It turned out that EVERYONE was in line for a visit with La Gioconda, and we’d totally done the right thing. Those of us with advance tickets and reservations for the very first slot of the day trotted right through, up the stairs, up more stairs, and then some more, and one more flight just to make sure.
The museum docent that I stopped to talk to at the top of the stairs said that in half an hour those stairs would be packed with people waiting, waiting, waiting. Some might wait for three hours for a glimpse at the beauty beyond the doorway.
So, I stopped talking and scurried toward the magnificent Galerie Médicis where she stood, glassed-in, amongst some of the most spectacular paintings in the history of art.
Dwarfed by the size and absolute divinity of the 24-panel Marie de’ Medici Cycle painted by Rubens 400 years ago, there she sat, roped off, barely visible. Visitors, fifty or so at a time, were let past the ropes that kept them penned back from her as well.
With that, the stopwatch began.
That was all the time you had in her presence.
Time enough to click a selfie, take a picture or two, and then—poof—all the anticipation and work put in to stand even in her vicinity was over.
It was the most magnificent moment of my life.
No woman on this Earth is more mysterious and sought-after than the Mona Lisa. From obscurity to utter obsession, the world has latched itself upon this simple portrait. Everyone seems willing to speculate on her identity and nobody really knows who she is.
I spent far more time with her in other places—hours and hours at Clos Lucé and in da Vinci’s gardens at Amboise.
However, that one minute proved one thing to me—that this glorious goddess with whom women crave a moment and men desire with the greatest of passion is a vessel for immeasurable power.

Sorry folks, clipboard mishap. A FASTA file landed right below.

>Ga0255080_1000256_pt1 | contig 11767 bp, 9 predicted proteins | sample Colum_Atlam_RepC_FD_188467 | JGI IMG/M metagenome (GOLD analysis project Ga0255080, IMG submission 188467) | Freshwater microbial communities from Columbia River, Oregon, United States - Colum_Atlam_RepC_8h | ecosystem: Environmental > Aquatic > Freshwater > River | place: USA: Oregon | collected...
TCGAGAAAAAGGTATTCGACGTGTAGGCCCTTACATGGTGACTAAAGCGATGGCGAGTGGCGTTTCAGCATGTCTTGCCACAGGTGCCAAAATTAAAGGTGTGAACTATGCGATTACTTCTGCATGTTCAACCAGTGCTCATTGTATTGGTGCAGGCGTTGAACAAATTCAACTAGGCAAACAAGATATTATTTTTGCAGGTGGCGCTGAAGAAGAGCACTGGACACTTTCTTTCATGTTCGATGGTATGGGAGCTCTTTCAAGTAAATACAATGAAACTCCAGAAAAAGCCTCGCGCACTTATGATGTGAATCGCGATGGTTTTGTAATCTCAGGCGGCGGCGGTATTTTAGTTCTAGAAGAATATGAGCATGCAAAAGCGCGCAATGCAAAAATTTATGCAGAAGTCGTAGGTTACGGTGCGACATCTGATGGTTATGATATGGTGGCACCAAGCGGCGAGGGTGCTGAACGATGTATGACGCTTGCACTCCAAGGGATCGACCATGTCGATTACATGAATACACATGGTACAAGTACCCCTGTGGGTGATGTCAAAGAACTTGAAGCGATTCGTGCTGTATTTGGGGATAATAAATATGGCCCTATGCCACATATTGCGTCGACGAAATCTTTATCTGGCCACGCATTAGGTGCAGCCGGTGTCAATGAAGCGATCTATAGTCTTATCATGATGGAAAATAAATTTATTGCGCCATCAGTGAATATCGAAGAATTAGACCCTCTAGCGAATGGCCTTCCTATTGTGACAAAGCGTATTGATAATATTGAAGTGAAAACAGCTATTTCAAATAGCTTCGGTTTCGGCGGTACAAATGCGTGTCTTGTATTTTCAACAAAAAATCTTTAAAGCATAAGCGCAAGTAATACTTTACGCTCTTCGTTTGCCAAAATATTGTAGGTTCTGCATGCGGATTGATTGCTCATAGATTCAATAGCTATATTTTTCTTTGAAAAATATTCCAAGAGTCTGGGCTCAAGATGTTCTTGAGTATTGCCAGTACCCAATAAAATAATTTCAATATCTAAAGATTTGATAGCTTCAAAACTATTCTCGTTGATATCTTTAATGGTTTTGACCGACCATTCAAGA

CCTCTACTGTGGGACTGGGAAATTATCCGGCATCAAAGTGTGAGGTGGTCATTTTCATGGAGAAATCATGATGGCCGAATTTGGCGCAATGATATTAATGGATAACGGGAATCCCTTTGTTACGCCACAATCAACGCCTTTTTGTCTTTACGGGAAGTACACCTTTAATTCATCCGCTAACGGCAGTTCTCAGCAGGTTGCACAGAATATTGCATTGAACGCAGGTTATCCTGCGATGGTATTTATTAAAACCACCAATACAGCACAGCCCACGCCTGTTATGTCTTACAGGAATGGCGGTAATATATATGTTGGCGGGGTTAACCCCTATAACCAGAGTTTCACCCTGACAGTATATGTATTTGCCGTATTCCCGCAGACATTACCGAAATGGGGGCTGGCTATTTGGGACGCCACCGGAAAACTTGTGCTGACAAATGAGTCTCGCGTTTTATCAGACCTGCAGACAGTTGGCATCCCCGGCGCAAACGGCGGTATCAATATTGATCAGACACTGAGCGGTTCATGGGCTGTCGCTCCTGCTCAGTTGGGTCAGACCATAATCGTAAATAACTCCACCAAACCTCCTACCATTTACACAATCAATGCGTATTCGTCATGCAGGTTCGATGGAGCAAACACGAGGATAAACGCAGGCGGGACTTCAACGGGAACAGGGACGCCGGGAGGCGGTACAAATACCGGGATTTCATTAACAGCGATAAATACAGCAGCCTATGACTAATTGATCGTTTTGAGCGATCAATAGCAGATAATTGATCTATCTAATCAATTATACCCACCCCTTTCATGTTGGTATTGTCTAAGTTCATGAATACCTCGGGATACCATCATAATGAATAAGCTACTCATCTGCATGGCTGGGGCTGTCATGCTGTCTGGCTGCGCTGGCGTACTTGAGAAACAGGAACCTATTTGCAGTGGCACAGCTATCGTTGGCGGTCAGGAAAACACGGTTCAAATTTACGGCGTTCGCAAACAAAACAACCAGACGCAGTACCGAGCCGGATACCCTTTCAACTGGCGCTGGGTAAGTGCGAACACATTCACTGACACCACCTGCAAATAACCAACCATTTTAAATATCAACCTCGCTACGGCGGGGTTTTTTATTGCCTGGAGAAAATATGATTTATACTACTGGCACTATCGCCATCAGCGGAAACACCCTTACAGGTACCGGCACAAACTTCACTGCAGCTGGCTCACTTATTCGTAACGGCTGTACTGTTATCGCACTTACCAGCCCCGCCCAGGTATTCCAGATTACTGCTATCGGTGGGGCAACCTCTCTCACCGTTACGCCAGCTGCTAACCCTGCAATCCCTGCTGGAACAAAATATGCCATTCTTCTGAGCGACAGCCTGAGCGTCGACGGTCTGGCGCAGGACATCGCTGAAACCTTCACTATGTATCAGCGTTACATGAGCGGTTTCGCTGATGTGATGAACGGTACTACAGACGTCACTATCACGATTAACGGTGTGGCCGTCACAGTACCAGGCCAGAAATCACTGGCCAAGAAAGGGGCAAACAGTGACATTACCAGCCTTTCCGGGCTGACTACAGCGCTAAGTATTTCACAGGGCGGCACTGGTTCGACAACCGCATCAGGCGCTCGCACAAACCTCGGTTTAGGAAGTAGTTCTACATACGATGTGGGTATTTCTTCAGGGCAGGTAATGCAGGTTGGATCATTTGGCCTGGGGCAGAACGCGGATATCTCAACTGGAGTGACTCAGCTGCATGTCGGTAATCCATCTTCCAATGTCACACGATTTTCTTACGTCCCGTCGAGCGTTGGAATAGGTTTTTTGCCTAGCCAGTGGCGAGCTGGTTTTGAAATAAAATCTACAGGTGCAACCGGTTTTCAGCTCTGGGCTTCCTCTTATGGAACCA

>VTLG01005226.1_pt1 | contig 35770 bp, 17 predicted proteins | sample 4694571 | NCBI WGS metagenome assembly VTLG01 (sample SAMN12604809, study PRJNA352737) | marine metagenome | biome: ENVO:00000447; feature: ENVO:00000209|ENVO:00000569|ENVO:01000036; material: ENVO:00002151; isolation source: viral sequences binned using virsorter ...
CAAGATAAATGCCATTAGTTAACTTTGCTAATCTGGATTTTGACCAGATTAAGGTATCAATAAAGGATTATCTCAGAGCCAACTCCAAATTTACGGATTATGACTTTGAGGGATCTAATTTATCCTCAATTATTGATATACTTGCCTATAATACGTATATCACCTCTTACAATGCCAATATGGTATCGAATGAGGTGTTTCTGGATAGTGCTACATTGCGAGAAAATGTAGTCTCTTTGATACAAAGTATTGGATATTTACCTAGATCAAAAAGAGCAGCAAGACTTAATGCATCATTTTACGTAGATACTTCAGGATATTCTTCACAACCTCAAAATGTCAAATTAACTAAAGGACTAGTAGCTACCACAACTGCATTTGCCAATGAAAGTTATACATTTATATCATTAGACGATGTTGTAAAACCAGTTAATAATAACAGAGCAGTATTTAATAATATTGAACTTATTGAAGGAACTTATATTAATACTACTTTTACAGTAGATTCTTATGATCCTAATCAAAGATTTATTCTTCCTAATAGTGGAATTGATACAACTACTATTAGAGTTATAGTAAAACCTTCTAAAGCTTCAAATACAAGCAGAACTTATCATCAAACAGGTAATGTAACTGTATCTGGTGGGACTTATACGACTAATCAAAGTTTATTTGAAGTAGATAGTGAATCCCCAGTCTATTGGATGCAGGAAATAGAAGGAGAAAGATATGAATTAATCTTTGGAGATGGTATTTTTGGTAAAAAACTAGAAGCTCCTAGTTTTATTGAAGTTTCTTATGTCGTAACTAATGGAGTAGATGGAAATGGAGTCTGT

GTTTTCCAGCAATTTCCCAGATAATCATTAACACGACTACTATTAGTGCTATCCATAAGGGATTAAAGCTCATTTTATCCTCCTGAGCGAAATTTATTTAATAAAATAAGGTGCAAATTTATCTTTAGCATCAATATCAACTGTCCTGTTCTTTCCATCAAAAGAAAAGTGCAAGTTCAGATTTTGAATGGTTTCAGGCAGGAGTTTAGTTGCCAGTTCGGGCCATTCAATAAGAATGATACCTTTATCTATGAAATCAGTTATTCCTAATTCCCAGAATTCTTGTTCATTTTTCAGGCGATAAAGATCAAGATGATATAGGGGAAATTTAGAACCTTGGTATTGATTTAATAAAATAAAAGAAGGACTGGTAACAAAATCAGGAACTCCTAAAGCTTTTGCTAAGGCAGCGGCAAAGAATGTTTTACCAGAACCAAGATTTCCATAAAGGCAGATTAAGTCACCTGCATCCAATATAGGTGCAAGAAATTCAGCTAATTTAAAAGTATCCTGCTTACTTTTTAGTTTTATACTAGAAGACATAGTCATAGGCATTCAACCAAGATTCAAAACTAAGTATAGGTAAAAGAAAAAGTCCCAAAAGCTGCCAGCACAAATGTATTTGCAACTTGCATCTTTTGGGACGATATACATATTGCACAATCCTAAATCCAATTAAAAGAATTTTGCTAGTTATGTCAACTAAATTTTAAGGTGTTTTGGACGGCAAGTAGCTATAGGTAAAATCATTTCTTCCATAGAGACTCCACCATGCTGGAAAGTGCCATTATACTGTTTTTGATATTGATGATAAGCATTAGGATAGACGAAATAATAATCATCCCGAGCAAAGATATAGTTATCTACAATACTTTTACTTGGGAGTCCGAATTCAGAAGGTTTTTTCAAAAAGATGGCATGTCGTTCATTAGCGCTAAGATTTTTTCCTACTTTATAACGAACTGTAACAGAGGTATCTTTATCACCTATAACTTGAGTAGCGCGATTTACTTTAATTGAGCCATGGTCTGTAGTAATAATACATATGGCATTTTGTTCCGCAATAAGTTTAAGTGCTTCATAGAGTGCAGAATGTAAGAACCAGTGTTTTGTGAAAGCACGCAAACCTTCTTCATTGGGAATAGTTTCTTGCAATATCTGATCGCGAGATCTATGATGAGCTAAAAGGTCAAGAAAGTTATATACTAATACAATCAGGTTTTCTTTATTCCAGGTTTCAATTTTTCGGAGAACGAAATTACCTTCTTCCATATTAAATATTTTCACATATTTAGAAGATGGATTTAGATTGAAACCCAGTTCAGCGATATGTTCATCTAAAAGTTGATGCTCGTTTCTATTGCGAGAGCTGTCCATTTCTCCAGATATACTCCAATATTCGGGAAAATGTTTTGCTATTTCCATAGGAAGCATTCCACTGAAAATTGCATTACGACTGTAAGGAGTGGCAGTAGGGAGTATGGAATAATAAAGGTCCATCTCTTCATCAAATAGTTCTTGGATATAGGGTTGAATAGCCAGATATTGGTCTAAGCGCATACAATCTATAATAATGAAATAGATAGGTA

While men wage war on the Earth, she conquers the mind. Her territory, her imperialism, lies within.
And so, Woman On The Wall seeks to explore the true identity of La Gioconda, this woman who has inexplicably captured our hearts, as she watches over the world.
There she stood—a queen, a goddess, emerging from her royal pavilion to return the magnificent jewels once bestowed upon her to a faithful servant for safekeeping. Fantastical bestiary of the forest ensure her passage to and from this place. The lion and the unicorn, watching over the doorway; the dog and the monkey, companions underfoot.
Before me hung the sixth, most enigmatic, panel of the famed La Dame à la licorne tapestries at theMuseé de Clunyin Paris, and I found myself deeply overwhelmed for the second time that day.
Exhaustion and jet lag, I told myself as dabbed at my wet cheeks.
Then, my eyes rose up to land upon the words woven in the pavilion rising up in the background of the tapestry. I leaned into my constant state of verklempt and understood that France with all of the moments I chose to open fully to would transpire according to my will only.
“A mon seul desir,” I whispered, and it was if my lady and her unicorn whispered hello in return.
I’d waited years to take in the absolute wonder of this allegorical series of tapestries that have been the source of heated debate and endless interpretation since their rediscovery at Château du Boussac in 1841.